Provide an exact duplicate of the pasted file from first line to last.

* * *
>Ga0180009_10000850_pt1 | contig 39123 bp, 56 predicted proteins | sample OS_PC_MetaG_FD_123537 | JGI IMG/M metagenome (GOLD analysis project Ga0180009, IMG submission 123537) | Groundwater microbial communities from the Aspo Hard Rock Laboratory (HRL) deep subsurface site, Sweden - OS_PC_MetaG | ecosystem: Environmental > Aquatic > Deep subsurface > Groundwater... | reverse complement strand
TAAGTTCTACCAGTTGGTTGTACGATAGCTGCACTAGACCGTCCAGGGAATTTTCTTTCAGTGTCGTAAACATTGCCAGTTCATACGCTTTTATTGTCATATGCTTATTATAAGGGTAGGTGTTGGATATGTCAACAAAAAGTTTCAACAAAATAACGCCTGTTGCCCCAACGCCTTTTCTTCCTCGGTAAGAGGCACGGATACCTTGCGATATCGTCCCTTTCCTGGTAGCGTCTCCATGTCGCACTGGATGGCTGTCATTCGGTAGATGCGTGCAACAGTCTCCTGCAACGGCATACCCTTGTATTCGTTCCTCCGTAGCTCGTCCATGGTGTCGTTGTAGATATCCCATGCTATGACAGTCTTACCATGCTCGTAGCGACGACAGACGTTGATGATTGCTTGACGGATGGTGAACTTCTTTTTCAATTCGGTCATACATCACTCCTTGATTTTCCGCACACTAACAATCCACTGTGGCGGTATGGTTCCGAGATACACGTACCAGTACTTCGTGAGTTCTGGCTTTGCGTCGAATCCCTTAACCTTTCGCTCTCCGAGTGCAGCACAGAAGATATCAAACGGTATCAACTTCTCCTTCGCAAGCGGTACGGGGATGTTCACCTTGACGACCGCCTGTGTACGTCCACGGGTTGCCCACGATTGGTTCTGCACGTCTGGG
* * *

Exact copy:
>Ga0180009_10000850_pt1 | contig 39123 bp, 56 predicted proteins | sample OS_PC_MetaG_FD_123537 | JGI IMG/M metagenome (GOLD analysis project Ga0180009, IMG submission 123537) | Groundwater microbial communities from the Aspo Hard Rock Laboratory (HRL) deep subsurface site, Sweden - OS_PC_MetaG | ecosystem: Environmental > Aquatic > Deep subsurface > Groundwater... | reverse complement strand
TAAGTTCTACCAGTTGGTTGTACGATAGCTGCACTAGACCGTCCAGGGAATTTTCTTTCAGTGTCGTAAACATTGCCAGTTCATACGCTTTTATTGTCATATGCTTATTATAAGGGTAGGTGTTGGATATGTCAACAAAAAGTTTCAACAAAATAACGCCTGTTGCCCCAACGCCTTTTCTTCCTCGGTAAGAGGCACGGATACCTTGCGATATCGTCCCTTTCCTGGTAGCGTCTCCATGTCGCACTGGATGGCTGTCATTCGGTAGATGCGTGCAACAGTCTCCTGCAACGGCATACCCTTGTATTCGTTCCTCCGTAGCTCGTCCATGGTGTCGTTGTAGATATCCCATGCTATGACAGTCTTACCATGCTCGTAGCGACGACAGACGTTGATGATTGCTTGACGGATGGTGAACTTCTTTTTCAATTCGGTCATACATCACTCCTTGATTTTCCGCACACTAACAATCCACTGTGGCGGTATGGTTCCGAGATACACGTACCAGTACTTCGTGAGTTCTGGCTTTGCGTCGAATCCCTTAACCTTTCGCTCTCCGAGTGCAGCACAGAAGATATCAAACGGTATCAACTTCTCCTTCGCAAGCGGTACGGGGATGTTCACCTTGACGACCGCCTGTGTACGTCCACGGGTTGCCCACGATTGGTTCTGCACGTCTGGG